Dog Health Advice
Vaccinations are also essential if you wish to place your pet in a kennel as they will not accept them unless you have an up to date vaccination certificate.
We generally start puppy vaccinations at 8 weeks old to provide them with immunity against life threatening disease such as Parvovirus, Distemper Virus, Hepatitis Virus and Leptospirosis.
Puppies will receive a first vaccination usually at 8 weeks old then a second injection two weeks later. Your puppy can go out and enjoy walks and meeting other dogs or start puppy training classes one week after their second vaccination.
All dogs should have an annual booster to keep them fully protected. It is very important to ensure that you keep these timescales otherwise you may need to restart a full course.
Ticks are most prevalent during Spring to Autumn in Scotland. They are important to protect against as they can pass on serious diseases to your dog such as Lymes Disease. Central Pet Cremations
Worming is not only important for your dog it is also important for people as children, in particular, can become infected with dog roundworms, which in serious cases can result in blindness.
We recommend using products that are effective against eggs, larvae and adult round worms, hookworms, tapeworms and whipworms.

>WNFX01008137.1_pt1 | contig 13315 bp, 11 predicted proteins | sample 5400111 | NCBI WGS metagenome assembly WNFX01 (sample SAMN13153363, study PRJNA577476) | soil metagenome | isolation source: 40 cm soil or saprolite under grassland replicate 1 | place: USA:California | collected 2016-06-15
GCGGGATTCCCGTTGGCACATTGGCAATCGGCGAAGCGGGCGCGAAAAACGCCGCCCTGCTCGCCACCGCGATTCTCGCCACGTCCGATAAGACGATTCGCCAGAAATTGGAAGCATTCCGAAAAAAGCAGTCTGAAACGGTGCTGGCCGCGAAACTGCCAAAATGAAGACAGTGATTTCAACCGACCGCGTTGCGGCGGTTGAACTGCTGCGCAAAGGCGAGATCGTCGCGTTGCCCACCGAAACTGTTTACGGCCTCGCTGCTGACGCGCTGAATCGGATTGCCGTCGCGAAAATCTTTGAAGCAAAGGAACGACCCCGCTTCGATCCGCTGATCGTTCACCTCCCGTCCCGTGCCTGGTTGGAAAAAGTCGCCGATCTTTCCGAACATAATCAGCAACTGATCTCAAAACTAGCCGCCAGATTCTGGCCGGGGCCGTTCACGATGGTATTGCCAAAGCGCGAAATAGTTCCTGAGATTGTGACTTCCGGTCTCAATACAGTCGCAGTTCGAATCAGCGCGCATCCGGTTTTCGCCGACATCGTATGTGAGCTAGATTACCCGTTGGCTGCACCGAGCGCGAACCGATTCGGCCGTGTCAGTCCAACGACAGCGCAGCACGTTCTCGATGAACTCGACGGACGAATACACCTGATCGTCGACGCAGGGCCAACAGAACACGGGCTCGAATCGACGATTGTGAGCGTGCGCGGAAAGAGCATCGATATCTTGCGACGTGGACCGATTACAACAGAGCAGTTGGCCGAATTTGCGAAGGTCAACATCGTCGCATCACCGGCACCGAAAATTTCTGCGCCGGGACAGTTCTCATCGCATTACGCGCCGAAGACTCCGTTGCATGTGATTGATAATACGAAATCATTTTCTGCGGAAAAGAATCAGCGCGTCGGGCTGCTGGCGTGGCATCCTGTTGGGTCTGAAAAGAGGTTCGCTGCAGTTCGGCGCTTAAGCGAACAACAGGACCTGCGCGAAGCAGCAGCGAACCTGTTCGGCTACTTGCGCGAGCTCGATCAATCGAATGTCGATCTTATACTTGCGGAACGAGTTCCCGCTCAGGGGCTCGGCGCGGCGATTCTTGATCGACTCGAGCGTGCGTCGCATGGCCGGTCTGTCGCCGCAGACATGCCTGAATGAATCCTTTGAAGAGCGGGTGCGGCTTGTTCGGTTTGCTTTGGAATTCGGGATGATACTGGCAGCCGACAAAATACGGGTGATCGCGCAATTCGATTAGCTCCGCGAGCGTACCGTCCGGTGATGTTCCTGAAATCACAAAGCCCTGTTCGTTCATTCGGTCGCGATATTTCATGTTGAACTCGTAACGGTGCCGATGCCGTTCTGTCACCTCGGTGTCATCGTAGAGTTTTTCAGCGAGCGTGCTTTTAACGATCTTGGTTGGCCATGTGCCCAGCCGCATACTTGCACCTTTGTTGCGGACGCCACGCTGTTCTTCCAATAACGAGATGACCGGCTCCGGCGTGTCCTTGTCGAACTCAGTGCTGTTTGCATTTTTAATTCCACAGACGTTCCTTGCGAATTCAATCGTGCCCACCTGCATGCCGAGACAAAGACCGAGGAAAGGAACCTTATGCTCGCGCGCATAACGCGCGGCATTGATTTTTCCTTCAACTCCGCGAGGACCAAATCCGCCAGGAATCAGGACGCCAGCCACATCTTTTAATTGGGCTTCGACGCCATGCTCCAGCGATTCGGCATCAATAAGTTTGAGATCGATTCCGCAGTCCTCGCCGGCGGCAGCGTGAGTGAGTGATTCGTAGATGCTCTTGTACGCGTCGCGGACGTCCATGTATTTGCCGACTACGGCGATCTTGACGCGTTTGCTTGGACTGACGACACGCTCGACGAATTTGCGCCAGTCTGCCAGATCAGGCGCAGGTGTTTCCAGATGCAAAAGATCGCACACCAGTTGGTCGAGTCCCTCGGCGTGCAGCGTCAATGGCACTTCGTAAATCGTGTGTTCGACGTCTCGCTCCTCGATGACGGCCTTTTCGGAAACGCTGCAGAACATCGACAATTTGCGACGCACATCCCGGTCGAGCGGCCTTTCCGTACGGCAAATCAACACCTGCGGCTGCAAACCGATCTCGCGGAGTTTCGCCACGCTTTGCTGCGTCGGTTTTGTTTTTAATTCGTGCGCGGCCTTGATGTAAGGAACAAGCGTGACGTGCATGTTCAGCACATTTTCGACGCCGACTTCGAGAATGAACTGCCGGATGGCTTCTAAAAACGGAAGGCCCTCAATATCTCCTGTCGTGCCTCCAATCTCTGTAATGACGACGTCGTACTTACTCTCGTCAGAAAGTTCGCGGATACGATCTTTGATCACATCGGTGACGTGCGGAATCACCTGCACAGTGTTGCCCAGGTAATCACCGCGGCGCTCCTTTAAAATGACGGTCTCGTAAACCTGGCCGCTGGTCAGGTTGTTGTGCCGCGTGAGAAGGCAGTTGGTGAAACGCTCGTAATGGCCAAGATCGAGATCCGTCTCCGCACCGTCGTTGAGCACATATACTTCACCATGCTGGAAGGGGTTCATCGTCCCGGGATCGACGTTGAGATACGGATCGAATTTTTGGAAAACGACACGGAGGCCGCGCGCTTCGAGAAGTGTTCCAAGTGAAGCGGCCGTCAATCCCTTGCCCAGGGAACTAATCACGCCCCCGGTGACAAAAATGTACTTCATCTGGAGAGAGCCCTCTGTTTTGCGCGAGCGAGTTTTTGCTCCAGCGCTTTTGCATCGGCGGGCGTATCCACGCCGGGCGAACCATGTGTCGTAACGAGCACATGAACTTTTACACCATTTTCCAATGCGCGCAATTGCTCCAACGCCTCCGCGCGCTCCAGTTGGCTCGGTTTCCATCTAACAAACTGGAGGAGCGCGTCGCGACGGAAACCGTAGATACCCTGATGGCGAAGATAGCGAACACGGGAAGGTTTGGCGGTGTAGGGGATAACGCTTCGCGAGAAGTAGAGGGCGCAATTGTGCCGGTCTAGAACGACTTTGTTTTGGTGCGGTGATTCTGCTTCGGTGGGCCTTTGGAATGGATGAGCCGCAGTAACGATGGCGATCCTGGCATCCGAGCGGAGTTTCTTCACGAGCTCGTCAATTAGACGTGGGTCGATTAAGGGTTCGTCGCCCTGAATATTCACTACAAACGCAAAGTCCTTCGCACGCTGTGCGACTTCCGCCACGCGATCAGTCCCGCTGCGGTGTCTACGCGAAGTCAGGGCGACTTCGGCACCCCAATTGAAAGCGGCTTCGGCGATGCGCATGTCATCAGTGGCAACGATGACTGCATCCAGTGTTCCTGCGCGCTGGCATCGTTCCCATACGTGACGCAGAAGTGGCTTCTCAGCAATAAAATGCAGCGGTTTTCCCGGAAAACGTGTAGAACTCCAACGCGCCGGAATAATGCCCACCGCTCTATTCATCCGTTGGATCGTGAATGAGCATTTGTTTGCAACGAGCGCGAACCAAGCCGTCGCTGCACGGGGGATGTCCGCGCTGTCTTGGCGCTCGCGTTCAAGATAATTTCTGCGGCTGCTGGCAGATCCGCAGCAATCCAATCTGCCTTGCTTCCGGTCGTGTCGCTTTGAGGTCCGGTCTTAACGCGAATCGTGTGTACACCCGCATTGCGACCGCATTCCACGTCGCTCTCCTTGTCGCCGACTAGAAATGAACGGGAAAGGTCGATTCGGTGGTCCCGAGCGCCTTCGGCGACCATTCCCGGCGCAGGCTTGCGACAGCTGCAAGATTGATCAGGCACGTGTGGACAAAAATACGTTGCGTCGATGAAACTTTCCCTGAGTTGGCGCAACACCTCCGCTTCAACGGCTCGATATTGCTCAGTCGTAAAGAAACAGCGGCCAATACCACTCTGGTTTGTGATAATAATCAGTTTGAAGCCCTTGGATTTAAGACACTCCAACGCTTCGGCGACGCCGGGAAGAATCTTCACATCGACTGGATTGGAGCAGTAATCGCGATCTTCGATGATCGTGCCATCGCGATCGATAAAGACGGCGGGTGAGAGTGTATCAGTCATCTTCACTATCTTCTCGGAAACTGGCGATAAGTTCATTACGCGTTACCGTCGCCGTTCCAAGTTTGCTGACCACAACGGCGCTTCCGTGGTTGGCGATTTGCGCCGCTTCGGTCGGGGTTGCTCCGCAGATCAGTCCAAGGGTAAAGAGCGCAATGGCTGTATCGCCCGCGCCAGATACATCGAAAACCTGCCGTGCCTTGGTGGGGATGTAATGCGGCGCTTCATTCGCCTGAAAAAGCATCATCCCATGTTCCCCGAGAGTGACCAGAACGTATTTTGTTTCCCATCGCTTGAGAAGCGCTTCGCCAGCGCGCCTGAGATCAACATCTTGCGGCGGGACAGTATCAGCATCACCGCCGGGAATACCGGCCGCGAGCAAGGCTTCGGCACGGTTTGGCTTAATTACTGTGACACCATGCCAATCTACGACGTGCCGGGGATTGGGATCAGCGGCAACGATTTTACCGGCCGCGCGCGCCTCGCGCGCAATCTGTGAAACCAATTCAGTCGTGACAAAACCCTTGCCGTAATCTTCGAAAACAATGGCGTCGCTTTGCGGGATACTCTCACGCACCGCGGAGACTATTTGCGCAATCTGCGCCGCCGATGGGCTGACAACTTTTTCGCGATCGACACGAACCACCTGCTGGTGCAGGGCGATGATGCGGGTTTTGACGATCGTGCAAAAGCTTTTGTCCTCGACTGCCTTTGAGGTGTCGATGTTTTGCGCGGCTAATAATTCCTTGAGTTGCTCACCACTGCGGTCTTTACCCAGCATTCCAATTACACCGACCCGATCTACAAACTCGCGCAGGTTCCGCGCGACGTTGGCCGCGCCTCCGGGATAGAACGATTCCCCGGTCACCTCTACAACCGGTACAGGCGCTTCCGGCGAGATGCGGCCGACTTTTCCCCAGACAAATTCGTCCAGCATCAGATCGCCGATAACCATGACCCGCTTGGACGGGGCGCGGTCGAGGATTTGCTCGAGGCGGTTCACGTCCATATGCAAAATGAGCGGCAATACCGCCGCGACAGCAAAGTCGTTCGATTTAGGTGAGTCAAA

We have two prescription products that are effective against Lungworm, if given monthly.
Losing your dog is very distressing and without reliable identification, it is very difficult to reunite a lost dog with its owner.
Did you know? You can be fined up to £5,000 if your dog is loose in public without a collar and tag! Microchipping is a simple way of permanent identification for your dog.
Another advantage of spaying a dog is it stops seasons which carry the risk of misalliance or bitches running off in search of mates.
Generally we spay bitches in-between seasons after they are 6 months old but we will can spay a bitch before their first season as long as they are mature enough and are not about to come into season.
DOGS: Castration is another routine procedure and there are medical and behavioural reasons to castrate a dog.
Most owners tend to get dogs castrated for behavioural reasons as it does tend to calm them down and if performed within the first three years will tend to stop territory marking behaviour.
Medical reasons to castrate a dog are to prevent prostatic problems which are common in dogs over 7 years of age.